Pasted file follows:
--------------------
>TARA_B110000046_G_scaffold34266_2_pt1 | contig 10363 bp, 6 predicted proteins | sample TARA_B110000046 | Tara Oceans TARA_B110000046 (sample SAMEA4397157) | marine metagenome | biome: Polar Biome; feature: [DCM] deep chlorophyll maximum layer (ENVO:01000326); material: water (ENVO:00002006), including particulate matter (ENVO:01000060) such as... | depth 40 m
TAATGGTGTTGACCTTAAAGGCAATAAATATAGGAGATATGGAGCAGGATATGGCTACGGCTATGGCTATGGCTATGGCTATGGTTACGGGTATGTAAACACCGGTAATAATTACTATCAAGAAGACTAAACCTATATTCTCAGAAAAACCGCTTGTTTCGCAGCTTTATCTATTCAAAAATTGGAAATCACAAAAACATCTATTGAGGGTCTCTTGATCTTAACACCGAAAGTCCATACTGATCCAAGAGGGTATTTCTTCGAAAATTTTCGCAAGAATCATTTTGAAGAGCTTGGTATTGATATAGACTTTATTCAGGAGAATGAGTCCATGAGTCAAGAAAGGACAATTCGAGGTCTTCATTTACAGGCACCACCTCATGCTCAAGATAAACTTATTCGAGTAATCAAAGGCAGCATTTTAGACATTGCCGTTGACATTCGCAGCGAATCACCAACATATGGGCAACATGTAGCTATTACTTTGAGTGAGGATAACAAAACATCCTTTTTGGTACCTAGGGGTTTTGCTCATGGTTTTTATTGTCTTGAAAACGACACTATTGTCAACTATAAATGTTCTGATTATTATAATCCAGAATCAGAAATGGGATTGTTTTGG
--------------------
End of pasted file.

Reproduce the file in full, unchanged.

>TARA_B110000046_G_scaffold34266_2_pt1 | contig 10363 bp, 6 predicted proteins | sample TARA_B110000046 | Tara Oceans TARA_B110000046 (sample SAMEA4397157) | marine metagenome | biome: Polar Biome; feature: [DCM] deep chlorophyll maximum layer (ENVO:01000326); material: water (ENVO:00002006), including particulate matter (ENVO:01000060) such as... | depth 40 m
TAATGGTGTTGACCTTAAAGGCAATAAATATAGGAGATATGGAGCAGGATATGGCTACGGCTATGGCTATGGCTATGGCTATGGTTACGGGTATGTAAACACCGGTAATAATTACTATCAAGAAGACTAAACCTATATTCTCAGAAAAACCGCTTGTTTCGCAGCTTTATCTATTCAAAAATTGGAAATCACAAAAACATCTATTGAGGGTCTCTTGATCTTAACACCGAAAGTCCATACTGATCCAAGAGGGTATTTCTTCGAAAATTTTCGCAAGAATCATTTTGAAGAGCTTGGTATTGATATAGACTTTATTCAGGAGAATGAGTCCATGAGTCAAGAAAGGACAATTCGAGGTCTTCATTTACAGGCACCACCTCATGCTCAAGATAAACTTATTCGAGTAATCAAAGGCAGCATTTTAGACATTGCCGTTGACATTCGCAGCGAATCACCAACATATGGGCAACATGTAGCTATTACTTTGAGTGAGGATAACAAAACATCCTTTTTGGTACCTAGGGGTTTTGCTCATGGTTTTTATTGTCTTGAAAACGACACTATTGTCAACTATAAATGTTCTGATTATTATAATCCAGAATCAGAAATGGGATTGTTTTGG